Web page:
Anterior Cruciate Ligament - Injury and Rehabilitation

An ACl tear may be confirmed with the Anterior Drawer Test.
The Anterior Drawer Test is used to help determine if you may have an ACL sprain. Brett Sears, PT, 2013

The ACL or anterior cruciate ligament is a strong ligament located in the anterior, or front, portion of the knee. It runs from the femur (thigh bone) to the tibia (leg bone) connecting these two bones together.

Anterior Cruciate Ligament Function

The purpose of the ACL is to control the movement of the knee joint. It acts to limit the amount of motion of your shin bone underneath your thigh bone. It keeps your shin from sliding forward too far, and it also helps to stabilize you knee against rotational forces when your foot is planted on the ground.

ACL injuries are among the most common sport related knee injuries. Approximately 100,000 to 200,000 people in the United States acquire a torn or ruptured ACL every year. These injuries often occur during athletic activities such as soccer, football, and skiing when one stops suddenly with the foot planted firmly on the ground. This action causes an over extension of the knee with the tibia (shin bone) moving too far forward on the femur. This stresses the ACL beyond its normal limits causing a tear of the ligament.

Diagnosis of an ACL Tear

A physician can usually diagnose an ACL injury through a physical exam, although an MRI is often used to assist in the diagnosis. If you suspect you have an ACL tear, check in with your doctor right away. The anterior drawer test is a simple method to determine if your ACL may be torn.

If the tear is severe enough, an orthopedic surgeon may need to repair the ligament by performing arthroscopic knee surgery.

By using a small camera and special instruments, the ACL can be replaced or repaired with special anchors guided by this surgical technique.

Rehab after ACL Tear

Guidelines for rehabilitation after ACL tear or repair will be made by the managing physician. Your doctor may refer you to physical therapy to start to work on regaining normal mobility after an ACL sprain.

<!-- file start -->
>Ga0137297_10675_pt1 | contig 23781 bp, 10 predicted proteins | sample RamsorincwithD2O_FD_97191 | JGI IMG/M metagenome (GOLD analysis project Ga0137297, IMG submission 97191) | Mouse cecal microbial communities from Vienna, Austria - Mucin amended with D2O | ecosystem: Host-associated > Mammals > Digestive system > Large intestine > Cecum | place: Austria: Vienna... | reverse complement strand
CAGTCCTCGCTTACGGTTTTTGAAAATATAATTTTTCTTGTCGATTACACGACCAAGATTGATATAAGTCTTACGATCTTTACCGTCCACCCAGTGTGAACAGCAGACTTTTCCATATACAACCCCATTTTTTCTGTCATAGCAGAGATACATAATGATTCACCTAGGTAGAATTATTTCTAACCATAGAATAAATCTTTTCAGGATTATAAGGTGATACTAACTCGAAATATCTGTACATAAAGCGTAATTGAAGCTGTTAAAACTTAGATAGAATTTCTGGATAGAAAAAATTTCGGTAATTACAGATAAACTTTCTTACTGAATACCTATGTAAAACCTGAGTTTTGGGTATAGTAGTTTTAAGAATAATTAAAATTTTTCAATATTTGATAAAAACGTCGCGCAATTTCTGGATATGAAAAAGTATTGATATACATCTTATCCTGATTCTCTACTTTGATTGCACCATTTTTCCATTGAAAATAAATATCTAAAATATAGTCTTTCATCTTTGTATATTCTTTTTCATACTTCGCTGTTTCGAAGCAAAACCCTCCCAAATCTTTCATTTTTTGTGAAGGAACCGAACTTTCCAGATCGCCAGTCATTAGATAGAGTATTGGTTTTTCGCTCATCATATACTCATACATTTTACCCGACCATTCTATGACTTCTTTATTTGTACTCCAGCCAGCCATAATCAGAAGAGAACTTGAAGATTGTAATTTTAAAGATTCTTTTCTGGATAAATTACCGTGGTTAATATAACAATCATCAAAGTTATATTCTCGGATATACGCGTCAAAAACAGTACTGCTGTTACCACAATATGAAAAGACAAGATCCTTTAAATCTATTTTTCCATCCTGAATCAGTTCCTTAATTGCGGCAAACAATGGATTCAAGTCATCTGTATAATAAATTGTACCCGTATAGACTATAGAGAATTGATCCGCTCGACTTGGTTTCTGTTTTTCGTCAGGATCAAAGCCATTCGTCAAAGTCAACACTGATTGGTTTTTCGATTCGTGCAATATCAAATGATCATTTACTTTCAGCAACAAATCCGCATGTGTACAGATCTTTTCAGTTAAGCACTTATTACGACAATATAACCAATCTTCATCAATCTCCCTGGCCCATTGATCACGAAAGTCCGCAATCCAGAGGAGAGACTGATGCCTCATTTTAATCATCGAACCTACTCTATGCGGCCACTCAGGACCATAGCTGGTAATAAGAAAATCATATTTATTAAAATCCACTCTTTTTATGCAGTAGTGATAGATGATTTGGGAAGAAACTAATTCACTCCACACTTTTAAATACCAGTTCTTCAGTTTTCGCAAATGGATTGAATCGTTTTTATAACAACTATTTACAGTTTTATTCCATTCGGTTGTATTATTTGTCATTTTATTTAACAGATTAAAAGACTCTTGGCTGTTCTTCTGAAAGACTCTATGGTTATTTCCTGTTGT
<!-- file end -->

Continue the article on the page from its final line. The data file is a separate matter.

Some patients are able to fully recover without the need to surgery. If you do require surgery to repair your torn ACL, your doctor may recommend a specific protocol to follow for rehab after ACL surgery.  Your physical therapist can help guide you through your ACL rehab. He or she may use modalities to help contorl the pain and swelling in your knee, or electrical stimulation to improve the way your muscles around your knee work.

Exercise is one of the most important things you can do after an ACL tear or surgery. Common exercises after ACL injury and/or repair include:

Your physical therapist can help you progress through your ACL rehab properly, and he or she can teach you balance and plyometric exercises to help you return to full function after an ACL tear or surgery.

One of the most important things you can do with your PT is to learn how to prevent ACL injuries. This may entail working to keep your hips strong and learning to jump and land properly when participating in sports.

An ACL sprain can be a devastating injury and may result in significant lost time at work or in your sport.

If you have suffered an ACL tear, check in with your doctor, and then visit your physical therapist to learn how to properly rehab your injury so you can quickly and safely return to your prior level of function.

Edited by Brett Sears, PT.

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